Its late estimated population was well over one hundred thousand and five hundred people, which is over two-thirds of the entire Chinese population in the city. It is also one of the poorer areas, where the average household income is a little over forty thousand dollars a year.

Because of the overcrowding, other smaller areas like this have been established in a few of the other neighborhoods nearby. However, the most impressive and busy of these is the original.

When you visit, there are a number of things that you can do. Chinatown is home to some of the most delicious and authentic Asian cuisine in the city.

However, not every restaurant is the same as far as quality, taste, and cleanliness goes. If you want to know which is the best or most popular, ask the advice of natives or travel guides.

You could also just see which establishment is the busiest; this is always a rule of thumb for finding delicious food. Wherever you go, you must try a dim sum or dinner.

It is a Cantonese style dish that involves small portions of many different types of foods. This meal should be shared and tested by both you and your party.

Another interesting thing about the city is the type of products and souvenirs one can purchase there. If you would really like to know more about authentic Chinese medicine, visit a teashop.

There are quite a few of these pharmacy-like establishments; the individuals providing service there follow the same traditions that past medicine men of the culture did. They believe that any type of tea can cure common ailments or illnesses.

If you are feeling under the weather or would simply like to find a supplement, tell the expert there what outcome you wish to have through the tea. They will prescribe you a concoction to aid you.

Another great way to experience the area is by heading over to Ross Alley. Here, tourists can watch the creation of the famous Chinese treat, fortune cookies.

There is a small factory found there that produces over two hundred thousand of them each year. The process is actual very detailed and must be done correctly to make the perfect cookie.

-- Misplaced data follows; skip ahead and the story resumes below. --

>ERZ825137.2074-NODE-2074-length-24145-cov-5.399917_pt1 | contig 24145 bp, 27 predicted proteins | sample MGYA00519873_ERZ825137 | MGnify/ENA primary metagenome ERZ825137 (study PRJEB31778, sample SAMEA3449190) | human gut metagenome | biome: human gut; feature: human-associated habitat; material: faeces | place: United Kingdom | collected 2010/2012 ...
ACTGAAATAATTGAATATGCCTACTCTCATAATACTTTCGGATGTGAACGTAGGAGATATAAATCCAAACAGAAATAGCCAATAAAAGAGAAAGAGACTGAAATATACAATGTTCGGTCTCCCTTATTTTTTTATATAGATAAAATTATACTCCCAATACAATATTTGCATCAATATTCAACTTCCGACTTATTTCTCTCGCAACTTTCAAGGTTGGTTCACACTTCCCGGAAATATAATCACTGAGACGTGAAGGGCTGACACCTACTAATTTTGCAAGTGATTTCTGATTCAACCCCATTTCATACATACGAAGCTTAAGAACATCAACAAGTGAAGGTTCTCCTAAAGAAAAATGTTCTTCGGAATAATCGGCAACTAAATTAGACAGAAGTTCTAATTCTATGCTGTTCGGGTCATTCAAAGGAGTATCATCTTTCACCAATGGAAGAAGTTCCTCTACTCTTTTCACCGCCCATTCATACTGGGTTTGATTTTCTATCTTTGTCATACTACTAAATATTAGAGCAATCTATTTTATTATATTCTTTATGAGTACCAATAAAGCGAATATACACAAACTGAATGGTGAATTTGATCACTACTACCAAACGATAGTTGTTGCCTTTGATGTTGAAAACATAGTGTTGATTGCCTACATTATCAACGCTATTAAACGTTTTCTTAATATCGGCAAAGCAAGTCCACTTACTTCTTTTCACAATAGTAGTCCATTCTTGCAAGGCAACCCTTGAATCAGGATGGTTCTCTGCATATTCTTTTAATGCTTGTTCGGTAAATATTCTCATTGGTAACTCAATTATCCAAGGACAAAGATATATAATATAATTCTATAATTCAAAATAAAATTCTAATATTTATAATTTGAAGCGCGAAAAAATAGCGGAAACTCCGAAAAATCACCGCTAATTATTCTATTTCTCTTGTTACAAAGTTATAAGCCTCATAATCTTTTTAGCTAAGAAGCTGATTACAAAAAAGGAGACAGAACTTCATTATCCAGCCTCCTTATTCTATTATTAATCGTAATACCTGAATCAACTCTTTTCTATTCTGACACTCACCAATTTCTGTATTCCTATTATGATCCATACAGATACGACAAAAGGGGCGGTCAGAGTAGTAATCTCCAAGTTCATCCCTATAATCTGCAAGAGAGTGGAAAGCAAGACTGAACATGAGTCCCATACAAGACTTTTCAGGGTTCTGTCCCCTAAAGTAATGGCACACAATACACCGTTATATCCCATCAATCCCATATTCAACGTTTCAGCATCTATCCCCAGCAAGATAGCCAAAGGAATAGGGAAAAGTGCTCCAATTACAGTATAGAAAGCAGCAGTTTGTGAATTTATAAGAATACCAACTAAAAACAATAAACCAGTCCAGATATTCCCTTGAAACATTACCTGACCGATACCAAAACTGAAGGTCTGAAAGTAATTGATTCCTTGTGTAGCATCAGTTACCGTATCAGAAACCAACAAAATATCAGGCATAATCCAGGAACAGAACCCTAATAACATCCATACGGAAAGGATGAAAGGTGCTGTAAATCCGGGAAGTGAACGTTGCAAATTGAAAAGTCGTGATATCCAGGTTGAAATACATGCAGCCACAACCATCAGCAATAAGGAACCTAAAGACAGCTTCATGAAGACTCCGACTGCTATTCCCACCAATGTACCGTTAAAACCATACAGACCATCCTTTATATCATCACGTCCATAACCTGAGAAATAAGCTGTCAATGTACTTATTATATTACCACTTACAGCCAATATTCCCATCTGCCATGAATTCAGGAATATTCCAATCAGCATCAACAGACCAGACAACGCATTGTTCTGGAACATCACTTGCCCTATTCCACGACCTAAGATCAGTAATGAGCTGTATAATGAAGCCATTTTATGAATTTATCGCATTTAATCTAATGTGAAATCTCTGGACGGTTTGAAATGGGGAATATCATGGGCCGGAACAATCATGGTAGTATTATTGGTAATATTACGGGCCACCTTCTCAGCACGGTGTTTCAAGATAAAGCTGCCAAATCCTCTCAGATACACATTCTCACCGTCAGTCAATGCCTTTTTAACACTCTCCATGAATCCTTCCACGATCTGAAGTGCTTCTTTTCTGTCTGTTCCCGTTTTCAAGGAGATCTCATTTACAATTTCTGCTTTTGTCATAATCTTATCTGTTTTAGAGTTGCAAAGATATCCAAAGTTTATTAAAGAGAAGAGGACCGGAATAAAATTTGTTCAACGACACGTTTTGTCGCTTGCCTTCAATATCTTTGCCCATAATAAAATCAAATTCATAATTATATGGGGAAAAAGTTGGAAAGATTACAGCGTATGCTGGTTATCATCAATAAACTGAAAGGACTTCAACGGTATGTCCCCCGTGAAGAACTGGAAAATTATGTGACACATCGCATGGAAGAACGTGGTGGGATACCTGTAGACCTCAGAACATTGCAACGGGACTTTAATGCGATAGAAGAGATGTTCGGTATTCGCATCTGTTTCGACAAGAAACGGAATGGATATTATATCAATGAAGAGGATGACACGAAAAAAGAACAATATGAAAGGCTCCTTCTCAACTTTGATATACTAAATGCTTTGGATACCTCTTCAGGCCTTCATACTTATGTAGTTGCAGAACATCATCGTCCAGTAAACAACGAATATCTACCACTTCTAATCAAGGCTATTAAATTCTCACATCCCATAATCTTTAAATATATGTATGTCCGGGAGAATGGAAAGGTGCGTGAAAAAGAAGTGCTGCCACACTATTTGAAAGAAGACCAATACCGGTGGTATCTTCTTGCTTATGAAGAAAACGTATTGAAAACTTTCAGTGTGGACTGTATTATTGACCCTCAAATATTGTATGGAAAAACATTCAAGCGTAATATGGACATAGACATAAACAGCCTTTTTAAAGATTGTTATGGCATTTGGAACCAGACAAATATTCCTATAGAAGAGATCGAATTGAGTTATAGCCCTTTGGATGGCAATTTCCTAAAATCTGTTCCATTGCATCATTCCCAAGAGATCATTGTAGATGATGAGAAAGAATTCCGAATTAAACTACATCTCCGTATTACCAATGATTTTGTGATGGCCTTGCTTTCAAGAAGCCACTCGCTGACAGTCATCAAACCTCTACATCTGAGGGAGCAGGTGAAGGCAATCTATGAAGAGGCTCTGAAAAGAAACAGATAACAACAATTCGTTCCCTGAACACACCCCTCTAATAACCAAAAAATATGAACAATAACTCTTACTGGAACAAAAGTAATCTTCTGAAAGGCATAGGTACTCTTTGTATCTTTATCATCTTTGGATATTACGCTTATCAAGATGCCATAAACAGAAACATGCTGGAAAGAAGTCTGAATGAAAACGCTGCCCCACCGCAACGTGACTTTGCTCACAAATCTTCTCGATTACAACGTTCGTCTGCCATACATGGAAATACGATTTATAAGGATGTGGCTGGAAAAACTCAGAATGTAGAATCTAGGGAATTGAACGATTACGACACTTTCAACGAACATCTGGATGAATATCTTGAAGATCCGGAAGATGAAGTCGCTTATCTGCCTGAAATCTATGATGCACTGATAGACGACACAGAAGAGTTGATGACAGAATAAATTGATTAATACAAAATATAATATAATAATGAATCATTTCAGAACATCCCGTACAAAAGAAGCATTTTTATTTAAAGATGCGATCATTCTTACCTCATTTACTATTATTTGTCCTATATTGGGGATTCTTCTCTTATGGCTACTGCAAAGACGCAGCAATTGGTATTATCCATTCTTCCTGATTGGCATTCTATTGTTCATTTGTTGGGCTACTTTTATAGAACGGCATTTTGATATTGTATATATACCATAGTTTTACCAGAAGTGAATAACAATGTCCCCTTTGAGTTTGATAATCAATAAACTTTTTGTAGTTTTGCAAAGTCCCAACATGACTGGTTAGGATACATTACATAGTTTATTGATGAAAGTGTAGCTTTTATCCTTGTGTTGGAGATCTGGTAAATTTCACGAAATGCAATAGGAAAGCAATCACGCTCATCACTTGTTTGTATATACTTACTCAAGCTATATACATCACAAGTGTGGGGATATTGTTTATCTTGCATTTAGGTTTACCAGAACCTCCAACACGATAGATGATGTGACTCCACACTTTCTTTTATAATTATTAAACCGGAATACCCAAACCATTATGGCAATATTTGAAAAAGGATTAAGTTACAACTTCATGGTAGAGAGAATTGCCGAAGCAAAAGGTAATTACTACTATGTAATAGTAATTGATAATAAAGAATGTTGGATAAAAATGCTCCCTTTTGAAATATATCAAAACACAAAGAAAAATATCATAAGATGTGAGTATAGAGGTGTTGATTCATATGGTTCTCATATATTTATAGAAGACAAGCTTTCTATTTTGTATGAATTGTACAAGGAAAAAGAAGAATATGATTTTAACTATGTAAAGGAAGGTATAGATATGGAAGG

Chinatown is full of shops and establishments. Each has different items, whether they are imported and traditional or newer.

No matter what, it is certain you can find something you are looking for. It also has some of the best seafood markets in the city; you can find all types of delicious meats in these.

A trip to San Francisco is not complete without exploring this neighborhood. It is a fun place for any tourist, youth, or family to learn more about Chinese culture.

Terry Daniels has worked in the travel business for 10 years. He has many recommendations of things to do in San Francisco.

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Terry Daniels

Check, Please! Health and Working Conditions in San Francisco’s Chinatown

Check, Please! Health and Working Conditions in San Francisco's Chinatown

Press Conference Recording: Chinatown restaurant workers in conjunction with the Chinese Progressive Association (CPA) and key research partners will release a study that exposes sweatshop conditions in restaurant workers in the popular tourist district Chinatown. This groundbreaking report examines health and working conditions in Chinatown restaurants, with over 400 workers interviewed by their peers, and lays out a vision for improving working conditions for a healthy Chinatown. Key findings about the working conditions include: 1 out of 2 workers (50%) receive less than minimum wage 1 out of 5 workers (20%) work more than 60 hours a week Nearly half (48%) of workers have experienced burn injury Only 3% of workers have employer provided health care 95% do not receive a living wage